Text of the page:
Premier Danielle Smith was in a vehicle on Wednesday evening heading down a seven-lane highway in Dubai for a dinner with Alberta Environment Minister Rebecca Schulz and other Canadian policymakers.
The event was being hosted by federal Environment Minister Steven Guilbeault, whom the premier has previously called a “maverick” and “renegade.”
The dinner with about 24 other Canadian politicians and officials, on the sidelines of the COP28 climate summit this week, occurred on the eve of an announcement from Guilbeault of Ottawa’s controversial emissions cap for the country’s oil and gas sector — and a showdown between the feds and the province.
“I saw him briefly (this week) and said hello, and he’s hosting a dinner this evening,” Smith said in an interview shortly before the event, which also included Saskatchewan Premier Scott Moe.
“I’m very disappointed that he came here clearly with an agenda to unilaterally announce major reductions in emissions that we see will be production caps.”
The framework for the emissions limit on the oil and gas industry, which will require the sector to cap and then cut them, will be released Thursday. It will use a cap-and-trade regime, according to federal sources.
It’s sure to lead to a nasty tussle between Alberta and the Trudeau government, although both sides have adopted a target of net-zero emissions by 2050.
The oil industry is the largest emitting sector in the country. The Canadian government has vowed to cut overall emissions in the country by 40 to 45 per cent by 2030.
Its emissions reduction plan last year modelled a 42 per cent cut from the oil and gas industry (from 2019 levels) by the end of the decade.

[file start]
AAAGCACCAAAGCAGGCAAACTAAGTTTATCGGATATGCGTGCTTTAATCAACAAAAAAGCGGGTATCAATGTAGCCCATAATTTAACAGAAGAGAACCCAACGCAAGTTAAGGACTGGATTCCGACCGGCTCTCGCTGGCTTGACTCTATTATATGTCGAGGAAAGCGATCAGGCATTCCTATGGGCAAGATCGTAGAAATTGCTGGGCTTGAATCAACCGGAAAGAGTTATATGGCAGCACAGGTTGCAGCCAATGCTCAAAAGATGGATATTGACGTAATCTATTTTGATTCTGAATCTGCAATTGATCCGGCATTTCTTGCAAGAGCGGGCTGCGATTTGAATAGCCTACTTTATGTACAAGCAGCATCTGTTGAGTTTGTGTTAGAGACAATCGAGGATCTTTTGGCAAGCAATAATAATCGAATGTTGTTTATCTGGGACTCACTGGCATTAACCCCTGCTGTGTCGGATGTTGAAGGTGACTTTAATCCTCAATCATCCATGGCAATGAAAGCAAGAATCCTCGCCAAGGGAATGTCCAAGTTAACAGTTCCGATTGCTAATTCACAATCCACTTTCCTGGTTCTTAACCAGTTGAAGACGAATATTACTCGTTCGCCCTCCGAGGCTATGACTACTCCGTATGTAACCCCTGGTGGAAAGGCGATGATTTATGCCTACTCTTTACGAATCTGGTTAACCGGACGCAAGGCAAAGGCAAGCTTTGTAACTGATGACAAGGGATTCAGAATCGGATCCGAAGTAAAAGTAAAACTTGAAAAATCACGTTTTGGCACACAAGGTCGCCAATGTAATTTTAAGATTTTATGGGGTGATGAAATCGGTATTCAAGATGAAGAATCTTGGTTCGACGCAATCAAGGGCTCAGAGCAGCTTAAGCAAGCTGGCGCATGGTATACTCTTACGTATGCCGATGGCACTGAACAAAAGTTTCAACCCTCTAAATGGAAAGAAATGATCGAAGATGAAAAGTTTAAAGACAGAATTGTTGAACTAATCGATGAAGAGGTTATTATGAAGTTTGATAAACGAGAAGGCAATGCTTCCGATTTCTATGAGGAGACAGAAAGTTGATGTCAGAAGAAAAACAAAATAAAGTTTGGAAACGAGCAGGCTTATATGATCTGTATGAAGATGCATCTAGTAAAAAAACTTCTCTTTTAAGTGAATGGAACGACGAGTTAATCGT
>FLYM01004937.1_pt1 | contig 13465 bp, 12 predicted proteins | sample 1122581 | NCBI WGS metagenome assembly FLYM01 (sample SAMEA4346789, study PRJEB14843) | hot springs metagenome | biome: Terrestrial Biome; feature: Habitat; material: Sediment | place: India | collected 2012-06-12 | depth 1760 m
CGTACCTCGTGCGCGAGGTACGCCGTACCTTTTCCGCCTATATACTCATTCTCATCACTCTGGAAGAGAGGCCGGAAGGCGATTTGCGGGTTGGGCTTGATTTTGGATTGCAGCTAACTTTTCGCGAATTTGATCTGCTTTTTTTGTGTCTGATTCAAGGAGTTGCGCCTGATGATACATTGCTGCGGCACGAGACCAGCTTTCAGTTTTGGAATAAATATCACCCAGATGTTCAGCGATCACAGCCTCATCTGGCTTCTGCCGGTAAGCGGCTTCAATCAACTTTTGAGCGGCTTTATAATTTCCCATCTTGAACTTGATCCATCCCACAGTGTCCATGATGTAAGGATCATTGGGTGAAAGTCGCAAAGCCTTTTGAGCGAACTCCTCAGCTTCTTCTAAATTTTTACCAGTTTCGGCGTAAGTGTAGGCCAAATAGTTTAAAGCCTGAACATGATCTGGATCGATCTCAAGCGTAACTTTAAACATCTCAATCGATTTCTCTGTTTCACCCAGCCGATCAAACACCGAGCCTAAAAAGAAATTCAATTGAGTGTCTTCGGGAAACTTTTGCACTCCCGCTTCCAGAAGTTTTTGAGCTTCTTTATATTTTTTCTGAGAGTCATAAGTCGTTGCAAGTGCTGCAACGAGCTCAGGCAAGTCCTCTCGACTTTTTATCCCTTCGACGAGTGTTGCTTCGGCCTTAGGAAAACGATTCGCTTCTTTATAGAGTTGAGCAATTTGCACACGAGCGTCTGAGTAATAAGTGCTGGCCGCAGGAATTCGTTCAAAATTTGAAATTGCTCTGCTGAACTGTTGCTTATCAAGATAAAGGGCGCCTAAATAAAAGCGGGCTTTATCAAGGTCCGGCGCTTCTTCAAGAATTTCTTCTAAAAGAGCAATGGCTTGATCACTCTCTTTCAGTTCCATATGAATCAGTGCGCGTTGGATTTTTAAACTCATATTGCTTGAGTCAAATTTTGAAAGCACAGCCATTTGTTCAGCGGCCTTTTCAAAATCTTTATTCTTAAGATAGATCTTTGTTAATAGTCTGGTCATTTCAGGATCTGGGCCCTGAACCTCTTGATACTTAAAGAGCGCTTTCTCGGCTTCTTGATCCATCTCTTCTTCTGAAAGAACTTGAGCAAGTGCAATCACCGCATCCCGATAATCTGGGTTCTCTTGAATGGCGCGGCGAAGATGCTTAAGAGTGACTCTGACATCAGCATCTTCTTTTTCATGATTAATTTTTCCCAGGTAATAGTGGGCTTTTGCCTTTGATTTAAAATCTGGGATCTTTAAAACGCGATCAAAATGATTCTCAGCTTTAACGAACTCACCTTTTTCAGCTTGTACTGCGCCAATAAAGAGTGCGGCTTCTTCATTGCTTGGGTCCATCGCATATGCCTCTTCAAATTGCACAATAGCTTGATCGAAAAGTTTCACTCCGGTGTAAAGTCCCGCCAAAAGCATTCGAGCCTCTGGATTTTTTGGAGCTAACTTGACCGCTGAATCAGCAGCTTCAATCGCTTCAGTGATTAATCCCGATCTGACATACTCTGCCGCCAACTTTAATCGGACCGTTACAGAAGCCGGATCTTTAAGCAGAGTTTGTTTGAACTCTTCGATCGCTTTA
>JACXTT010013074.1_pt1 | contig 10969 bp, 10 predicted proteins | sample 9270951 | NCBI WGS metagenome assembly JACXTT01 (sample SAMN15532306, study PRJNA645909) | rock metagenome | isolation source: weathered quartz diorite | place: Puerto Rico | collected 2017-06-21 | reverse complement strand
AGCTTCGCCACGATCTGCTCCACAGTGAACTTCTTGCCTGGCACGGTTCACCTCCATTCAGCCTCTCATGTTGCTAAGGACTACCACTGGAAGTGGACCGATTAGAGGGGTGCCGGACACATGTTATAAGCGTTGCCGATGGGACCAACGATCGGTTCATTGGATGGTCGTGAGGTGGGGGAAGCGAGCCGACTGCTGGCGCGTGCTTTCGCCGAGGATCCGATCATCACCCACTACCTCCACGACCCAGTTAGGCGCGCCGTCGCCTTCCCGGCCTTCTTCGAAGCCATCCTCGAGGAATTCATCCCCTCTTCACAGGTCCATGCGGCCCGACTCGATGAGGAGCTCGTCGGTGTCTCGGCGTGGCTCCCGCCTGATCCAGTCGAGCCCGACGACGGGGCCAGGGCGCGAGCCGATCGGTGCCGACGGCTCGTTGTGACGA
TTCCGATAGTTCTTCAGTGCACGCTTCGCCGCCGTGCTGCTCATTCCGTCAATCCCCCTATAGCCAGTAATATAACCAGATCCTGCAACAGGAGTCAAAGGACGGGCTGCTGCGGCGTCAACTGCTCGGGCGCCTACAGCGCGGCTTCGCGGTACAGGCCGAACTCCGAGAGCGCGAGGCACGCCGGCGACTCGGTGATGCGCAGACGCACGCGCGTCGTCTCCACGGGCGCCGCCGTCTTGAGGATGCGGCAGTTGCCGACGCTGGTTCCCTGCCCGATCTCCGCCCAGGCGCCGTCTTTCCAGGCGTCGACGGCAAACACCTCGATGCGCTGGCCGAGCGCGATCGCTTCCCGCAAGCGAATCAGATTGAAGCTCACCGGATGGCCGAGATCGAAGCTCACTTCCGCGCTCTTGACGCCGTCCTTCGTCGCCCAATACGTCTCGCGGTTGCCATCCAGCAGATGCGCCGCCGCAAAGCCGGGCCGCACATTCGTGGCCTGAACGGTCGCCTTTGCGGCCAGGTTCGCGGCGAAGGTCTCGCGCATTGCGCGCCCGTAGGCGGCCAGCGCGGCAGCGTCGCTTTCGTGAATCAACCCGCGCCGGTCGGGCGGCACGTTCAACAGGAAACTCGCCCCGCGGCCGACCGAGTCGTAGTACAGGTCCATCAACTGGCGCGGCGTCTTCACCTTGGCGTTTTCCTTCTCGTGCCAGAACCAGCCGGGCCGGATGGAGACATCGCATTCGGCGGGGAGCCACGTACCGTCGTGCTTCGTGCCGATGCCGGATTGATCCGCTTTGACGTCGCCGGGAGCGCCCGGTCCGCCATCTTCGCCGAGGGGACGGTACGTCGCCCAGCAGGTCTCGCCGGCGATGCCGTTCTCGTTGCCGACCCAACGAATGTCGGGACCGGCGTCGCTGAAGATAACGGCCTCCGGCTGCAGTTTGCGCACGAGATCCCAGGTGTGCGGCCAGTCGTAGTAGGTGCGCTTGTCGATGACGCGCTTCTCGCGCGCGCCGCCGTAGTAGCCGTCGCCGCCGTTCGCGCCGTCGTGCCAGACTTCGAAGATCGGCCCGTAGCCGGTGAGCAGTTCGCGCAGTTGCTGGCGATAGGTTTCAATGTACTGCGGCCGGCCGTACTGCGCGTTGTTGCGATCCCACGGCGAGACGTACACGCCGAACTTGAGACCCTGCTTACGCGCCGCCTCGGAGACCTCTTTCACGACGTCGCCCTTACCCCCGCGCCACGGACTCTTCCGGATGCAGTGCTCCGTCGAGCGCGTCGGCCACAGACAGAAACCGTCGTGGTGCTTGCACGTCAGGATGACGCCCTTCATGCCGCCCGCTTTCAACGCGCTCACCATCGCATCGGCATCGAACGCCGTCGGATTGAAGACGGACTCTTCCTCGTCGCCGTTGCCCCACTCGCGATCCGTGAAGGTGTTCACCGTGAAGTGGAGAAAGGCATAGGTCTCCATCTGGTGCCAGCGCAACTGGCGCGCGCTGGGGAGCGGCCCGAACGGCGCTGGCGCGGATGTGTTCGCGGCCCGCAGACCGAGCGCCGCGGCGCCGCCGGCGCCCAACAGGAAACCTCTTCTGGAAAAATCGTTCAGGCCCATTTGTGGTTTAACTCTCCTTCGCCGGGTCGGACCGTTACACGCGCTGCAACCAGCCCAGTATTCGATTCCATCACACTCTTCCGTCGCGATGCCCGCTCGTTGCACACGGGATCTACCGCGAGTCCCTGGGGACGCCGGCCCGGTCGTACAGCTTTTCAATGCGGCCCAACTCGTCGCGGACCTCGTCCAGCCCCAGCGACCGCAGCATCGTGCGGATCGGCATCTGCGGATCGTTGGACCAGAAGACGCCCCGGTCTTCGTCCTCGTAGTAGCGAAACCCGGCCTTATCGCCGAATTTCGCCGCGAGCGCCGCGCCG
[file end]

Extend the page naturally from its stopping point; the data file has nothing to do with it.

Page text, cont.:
Alberta sees the cap as unconstitutional, as provinces can exclusively make laws related to the exploration and development of non-renewable natural resources.
“I hear that he’s intending to announce an emissions cap, which we see as a production cap on oil and gas . . . It’s a pretty outrageous thing to do, to come to a conference like this without having shared the details with us,” Smith said before heading into the dinner.
“I’ll be polite, as I always try to be, but I have to be firm, that they have continued to violate our jurisdiction, they lose in court and then they act as if they can operate outside the law.”
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Federal sources said that 42 per cent will not be the final number for emissions cuts by 2030, and stressed the framework will be technically achievable with some flexibility mechanisms put in place for industry.
“We have made sure it is a cap on pollution, not on production,” said one source.
The federal government examined two possible options last year for the policy, but has decided to use a cap-and-trade system, the sources confirmed. Such a process would likely set a hard limit on industry emissions, establishing a total quota of allowable emissions, which would fall over time.
Once a baseline amount of emissions is set, companies will be able to acquire offset credits — and Ottawa will also create a decarbonization fund — to ensure predictable cuts.